The insemination of a larger donor semen volume does not increase the success rate of this technique
Intrauterine insemination with donor semen plays a crucial role in cases of severe male infertility, and is the treatment option chosen by many homosexual female couples or women who wish to have children on their own. However, the total semen sample volume transferred may decrease depending on the type of container used to hold the sample and deposit it within the uterine walls.
A team of the Reproductive Medicine Service of Dexeus Women's Health, directed by Dr. Jorge Rodríguez-Purata, has carried out a study to determine whether incrementing the transferred semen volume from 0.2 ml (standard volume) to 0.5 ml is able to increase the live birth rate and thus the success rate of this treatment.
The study followed-up on a total of 269 assisted reproduction cycles performed using this treatment between March 2013 and April 2016. Of these cycles, 126 were included in the study group and 143 served as controls. The patient age was similar in both groups: 35.4±4.0 vs. 35.8±3.9 years. Receiver operating characteristic (ROC) curves were plotted to assess the results and explore the association between the number of live births in both groups and the semen volume used. No significant demographic differences were observed on comparing the live birth rates in the two groups. Likewise, the ROC curves revealed no correlation between the transfer of a larger donor semen volume (or greater concentration in millions per ml) and the probability of a higher live birth rate.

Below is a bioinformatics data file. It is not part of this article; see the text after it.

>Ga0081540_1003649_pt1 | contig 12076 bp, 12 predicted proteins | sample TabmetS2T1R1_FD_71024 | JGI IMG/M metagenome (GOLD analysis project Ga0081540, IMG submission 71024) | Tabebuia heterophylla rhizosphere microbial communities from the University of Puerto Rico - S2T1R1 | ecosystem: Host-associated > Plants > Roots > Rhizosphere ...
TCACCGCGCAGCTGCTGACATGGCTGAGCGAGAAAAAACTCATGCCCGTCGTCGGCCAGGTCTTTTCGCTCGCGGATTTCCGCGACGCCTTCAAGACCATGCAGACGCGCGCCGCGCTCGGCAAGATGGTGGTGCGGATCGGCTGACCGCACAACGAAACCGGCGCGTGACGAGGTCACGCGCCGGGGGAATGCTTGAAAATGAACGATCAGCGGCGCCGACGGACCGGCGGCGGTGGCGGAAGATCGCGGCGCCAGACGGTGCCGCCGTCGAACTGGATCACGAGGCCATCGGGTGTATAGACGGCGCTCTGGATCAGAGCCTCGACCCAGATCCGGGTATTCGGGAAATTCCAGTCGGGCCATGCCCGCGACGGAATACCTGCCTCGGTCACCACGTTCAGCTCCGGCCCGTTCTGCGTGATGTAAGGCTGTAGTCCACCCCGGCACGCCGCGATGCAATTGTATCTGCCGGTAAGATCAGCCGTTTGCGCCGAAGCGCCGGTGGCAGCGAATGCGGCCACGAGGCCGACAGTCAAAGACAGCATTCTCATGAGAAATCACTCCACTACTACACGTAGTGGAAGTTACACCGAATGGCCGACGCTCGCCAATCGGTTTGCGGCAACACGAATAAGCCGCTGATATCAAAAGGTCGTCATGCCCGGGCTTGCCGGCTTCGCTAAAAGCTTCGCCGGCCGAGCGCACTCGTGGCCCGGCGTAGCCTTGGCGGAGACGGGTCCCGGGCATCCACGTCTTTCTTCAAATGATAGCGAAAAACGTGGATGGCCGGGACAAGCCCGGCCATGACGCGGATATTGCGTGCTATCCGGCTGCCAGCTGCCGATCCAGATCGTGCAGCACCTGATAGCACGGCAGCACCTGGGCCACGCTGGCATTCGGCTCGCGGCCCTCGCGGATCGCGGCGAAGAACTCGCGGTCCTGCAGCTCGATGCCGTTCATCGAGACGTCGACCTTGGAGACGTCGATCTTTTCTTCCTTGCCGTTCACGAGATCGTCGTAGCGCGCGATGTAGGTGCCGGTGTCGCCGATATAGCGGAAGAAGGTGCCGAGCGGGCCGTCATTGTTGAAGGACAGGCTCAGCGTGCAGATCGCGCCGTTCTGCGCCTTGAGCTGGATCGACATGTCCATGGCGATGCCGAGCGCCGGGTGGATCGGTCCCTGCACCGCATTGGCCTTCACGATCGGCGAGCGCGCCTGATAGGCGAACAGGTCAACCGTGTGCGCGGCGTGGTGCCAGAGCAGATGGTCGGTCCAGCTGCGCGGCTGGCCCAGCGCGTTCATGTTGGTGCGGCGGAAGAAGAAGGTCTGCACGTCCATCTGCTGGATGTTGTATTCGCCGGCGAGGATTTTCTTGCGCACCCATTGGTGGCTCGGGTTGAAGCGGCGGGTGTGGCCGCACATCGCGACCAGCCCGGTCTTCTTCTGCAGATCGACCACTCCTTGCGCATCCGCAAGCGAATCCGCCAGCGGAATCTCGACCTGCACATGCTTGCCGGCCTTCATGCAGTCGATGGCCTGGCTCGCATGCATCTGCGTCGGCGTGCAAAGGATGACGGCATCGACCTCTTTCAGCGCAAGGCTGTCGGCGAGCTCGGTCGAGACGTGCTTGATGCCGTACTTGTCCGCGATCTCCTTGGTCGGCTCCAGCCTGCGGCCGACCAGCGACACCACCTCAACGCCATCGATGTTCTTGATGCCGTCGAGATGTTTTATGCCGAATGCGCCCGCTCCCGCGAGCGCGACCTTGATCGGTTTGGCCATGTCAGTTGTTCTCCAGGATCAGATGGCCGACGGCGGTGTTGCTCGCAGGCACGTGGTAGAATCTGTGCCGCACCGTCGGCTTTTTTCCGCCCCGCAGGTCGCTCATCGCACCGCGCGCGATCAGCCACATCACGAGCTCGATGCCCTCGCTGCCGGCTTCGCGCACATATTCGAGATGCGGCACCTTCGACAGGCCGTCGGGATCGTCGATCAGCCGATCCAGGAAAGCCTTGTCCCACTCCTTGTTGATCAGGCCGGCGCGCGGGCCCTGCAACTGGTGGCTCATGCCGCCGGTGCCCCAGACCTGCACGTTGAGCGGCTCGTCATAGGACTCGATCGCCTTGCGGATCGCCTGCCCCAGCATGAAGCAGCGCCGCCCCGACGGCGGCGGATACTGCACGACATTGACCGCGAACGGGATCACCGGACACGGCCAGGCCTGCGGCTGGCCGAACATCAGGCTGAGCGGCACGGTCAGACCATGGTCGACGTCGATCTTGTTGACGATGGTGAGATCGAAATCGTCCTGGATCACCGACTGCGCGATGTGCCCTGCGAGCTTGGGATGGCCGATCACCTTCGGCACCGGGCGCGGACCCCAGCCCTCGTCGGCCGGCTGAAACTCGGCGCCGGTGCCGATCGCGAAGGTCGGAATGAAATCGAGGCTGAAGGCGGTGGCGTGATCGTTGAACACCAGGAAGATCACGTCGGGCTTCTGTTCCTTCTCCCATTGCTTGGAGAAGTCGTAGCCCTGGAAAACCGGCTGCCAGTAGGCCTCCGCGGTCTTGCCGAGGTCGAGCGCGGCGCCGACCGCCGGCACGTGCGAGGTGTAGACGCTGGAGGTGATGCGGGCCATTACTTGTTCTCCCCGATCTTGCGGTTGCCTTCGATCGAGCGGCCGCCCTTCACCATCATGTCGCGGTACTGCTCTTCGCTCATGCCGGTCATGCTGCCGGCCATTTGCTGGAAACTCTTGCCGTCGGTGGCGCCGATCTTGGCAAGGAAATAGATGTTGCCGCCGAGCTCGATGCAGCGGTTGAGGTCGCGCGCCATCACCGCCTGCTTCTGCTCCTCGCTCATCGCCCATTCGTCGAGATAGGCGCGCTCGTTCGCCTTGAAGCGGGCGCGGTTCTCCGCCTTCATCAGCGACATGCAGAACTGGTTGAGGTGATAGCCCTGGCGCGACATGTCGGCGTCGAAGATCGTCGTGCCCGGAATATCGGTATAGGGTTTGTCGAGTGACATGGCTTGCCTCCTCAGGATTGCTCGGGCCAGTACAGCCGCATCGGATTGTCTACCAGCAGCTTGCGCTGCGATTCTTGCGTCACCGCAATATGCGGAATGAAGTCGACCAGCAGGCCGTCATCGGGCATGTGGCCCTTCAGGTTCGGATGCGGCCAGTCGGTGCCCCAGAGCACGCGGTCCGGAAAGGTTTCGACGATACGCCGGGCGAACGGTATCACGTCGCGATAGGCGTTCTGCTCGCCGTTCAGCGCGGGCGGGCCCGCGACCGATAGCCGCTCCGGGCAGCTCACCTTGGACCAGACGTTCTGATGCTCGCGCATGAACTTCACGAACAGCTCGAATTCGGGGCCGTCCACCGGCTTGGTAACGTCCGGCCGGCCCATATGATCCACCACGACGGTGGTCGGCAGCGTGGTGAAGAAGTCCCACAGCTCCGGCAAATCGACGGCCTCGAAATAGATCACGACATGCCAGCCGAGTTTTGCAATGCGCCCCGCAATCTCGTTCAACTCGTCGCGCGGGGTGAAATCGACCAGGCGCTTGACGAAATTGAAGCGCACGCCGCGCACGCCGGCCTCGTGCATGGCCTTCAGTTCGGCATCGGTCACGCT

The authors thus conclude that the present study did not find a larger transferred semen volume to be associated to improved treatment outcomes. Patients therefore should be informed that the standard donor semen volume is considered adequate for obtaining optimum results with this treatment.
Inseminated volume 0.2 ml vs. 0.5 ml in donor intrauterine insemination (dIUI) cycles: A randomized
Rodriguez-Purata J1, Laura L1, Gonzalez C1, Ballester M1, Rodriguez I1, Martinez F1, Barri PN1, Coroleu B1
Reproductive Medicine Service. Dexeus University Hospital. Barcelona, Spain
See scientific poster (PDF)